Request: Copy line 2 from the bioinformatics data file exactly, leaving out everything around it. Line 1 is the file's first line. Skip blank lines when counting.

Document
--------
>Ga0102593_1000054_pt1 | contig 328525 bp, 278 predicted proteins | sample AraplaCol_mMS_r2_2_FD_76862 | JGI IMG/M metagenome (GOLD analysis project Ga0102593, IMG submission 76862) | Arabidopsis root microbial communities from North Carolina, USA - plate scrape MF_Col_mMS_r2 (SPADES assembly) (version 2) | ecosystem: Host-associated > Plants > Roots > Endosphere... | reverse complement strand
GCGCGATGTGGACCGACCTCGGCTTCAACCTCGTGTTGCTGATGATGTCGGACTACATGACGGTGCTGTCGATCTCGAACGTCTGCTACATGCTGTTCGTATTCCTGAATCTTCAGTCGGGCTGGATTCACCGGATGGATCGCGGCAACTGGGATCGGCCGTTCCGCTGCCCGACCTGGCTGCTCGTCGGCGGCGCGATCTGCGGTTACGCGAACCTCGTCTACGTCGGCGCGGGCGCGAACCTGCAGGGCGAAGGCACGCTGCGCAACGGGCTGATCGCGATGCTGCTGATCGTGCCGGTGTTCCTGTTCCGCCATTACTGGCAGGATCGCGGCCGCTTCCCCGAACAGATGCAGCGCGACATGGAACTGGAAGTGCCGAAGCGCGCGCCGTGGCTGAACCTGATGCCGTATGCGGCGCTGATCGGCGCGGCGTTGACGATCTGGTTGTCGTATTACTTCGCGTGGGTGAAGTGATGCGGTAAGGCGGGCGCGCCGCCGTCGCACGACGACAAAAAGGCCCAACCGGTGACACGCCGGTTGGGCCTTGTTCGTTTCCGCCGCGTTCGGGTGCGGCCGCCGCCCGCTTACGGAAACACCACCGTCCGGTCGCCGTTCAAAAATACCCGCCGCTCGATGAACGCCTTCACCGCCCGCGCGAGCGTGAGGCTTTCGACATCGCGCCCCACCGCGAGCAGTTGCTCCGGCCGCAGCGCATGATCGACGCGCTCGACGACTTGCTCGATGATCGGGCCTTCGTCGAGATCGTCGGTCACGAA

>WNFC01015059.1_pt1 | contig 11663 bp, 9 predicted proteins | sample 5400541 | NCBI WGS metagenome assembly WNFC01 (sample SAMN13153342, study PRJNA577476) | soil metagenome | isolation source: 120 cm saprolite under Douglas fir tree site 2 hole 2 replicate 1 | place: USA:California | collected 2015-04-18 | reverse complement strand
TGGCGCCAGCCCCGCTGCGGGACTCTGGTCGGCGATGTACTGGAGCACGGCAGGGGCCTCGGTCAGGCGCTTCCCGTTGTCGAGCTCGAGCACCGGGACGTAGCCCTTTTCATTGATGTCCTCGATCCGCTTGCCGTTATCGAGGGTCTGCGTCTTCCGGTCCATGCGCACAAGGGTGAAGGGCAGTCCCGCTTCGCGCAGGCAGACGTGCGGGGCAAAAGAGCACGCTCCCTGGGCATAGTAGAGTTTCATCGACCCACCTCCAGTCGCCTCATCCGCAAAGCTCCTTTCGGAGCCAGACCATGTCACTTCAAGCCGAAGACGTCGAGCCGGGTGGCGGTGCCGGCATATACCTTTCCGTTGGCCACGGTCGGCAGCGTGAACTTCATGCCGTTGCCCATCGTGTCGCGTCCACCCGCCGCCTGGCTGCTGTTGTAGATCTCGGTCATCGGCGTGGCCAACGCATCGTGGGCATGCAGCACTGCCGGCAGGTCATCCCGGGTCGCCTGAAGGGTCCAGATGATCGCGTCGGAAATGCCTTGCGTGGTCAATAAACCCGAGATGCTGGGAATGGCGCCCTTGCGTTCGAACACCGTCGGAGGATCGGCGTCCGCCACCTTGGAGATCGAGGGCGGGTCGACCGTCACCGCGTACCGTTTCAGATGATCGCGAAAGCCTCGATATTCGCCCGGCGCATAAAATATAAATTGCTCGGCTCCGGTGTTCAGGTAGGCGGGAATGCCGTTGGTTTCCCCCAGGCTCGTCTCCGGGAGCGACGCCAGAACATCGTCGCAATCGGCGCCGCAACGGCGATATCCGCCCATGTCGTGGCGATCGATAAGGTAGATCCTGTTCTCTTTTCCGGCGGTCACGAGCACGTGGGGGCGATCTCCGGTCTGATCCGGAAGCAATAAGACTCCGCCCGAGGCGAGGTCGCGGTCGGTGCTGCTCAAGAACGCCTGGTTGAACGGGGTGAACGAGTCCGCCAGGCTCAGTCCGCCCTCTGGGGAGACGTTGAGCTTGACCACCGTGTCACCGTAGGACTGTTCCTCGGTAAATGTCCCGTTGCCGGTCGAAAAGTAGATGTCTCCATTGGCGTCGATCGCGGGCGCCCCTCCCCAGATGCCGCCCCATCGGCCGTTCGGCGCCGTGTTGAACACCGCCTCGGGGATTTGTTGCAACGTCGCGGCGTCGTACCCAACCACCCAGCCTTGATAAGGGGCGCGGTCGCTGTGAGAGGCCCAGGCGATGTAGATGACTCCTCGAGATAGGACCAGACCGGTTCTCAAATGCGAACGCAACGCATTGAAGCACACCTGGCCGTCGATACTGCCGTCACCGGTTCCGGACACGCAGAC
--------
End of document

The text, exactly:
GCGCGATGTGGACCGACCTCGGCTTCAACCTCGTGTTGCTGATGATGTCGGACTACATGACGGTGCTGTCGATCTCGAACGTCTGCTACATGCTGTTCGTATTCCTGAATCTTCAGTCGGGCTGGATTCACCGGATGGATCGCGGCAACTGGGATCGGCCGTTCCGCTGCCCGACCTGGCTGCTCGTCGGCGGCGCGATCTGCGGTTACGCGAACCTCGTCTACGTCGGCGCGGGCGCGAACCTGCAGGGCGAAGGCACGCTGCGCAACGGGCTGATCGCGATGCTGCTGATCGTGCCGGTGTTCCTGTTCCGCCATTACTGGCAGGATCGCGGCCGCTTCCCCGAACAGATGCAGCGCGACATGGAACTGGAAGTGCCGAAGCGCGCGCCGTGGCTGAACCTGATGCCGTATGCGGCGCTGATCGGCGCGGCGTTGACGATCTGGTTGTCGTATTACTTCGCGTGGGTGAAGTGATGCGGTAAGGCGGGCGCGCCGCCGTCGCACGACGACAAAAAGGCCCAACCGGTGACACGCCGGTTGGGCCTTGTTCGTTTCCGCCGCGTTCGGGTGCGGCCGCCGCCCGCTTACGGAAACACCACCGTCCGGTCGCCGTTCAAAAATACCCGCCGCTCGATGAACGCCTTCACCGCCCGCGCGAGCGTGAGGCTTTCGACATCGCGCCCCACCGCGAGCAGTTGCTCCGGCCGCAGCGCATGATCGACGCGCTCGACGACTTGCTCGATGATCGGGCCTTCGTCGAGATCGTCGGTCACGAA